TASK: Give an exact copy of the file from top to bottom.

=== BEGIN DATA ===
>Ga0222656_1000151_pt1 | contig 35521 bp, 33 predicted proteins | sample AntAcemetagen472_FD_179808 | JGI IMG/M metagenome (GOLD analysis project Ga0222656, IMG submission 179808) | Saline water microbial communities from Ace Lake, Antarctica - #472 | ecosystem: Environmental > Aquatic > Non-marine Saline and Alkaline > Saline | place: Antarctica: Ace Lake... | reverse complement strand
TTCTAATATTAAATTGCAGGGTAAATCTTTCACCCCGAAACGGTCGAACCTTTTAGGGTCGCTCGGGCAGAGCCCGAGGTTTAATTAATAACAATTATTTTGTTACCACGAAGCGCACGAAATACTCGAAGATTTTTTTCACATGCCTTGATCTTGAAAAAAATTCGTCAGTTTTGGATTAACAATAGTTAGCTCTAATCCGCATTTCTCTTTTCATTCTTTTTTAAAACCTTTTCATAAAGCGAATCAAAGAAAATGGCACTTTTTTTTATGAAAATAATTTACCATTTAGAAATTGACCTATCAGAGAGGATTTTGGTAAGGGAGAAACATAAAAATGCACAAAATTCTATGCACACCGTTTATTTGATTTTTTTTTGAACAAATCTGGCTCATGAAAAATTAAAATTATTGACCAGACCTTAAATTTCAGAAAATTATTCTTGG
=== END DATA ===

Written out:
>Ga0222656_1000151_pt1 | contig 35521 bp, 33 predicted proteins | sample AntAcemetagen472_FD_179808 | JGI IMG/M metagenome (GOLD analysis project Ga0222656, IMG submission 179808) | Saline water microbial communities from Ace Lake, Antarctica - #472 | ecosystem: Environmental > Aquatic > Non-marine Saline and Alkaline > Saline | place: Antarctica: Ace Lake... | reverse complement strand
TTCTAATATTAAATTGCAGGGTAAATCTTTCACCCCGAAACGGTCGAACCTTTTAGGGTCGCTCGGGCAGAGCCCGAGGTTTAATTAATAACAATTATTTTGTTACCACGAAGCGCACGAAATACTCGAAGATTTTTTTCACATGCCTTGATCTTGAAAAAAATTCGTCAGTTTTGGATTAACAATAGTTAGCTCTAATCCGCATTTCTCTTTTCATTCTTTTTTAAAACCTTTTCATAAAGCGAATCAAAGAAAATGGCACTTTTTTTTATGAAAATAATTTACCATTTAGAAATTGACCTATCAGAGAGGATTTTGGTAAGGGAGAAACATAAAAATGCACAAAATTCTATGCACACCGTTTATTTGATTTTTTTTTGAACAAATCTGGCTCATGAAAAATTAAAATTATTGACCAGACCTTAAATTTCAGAAAATTATTCTTGG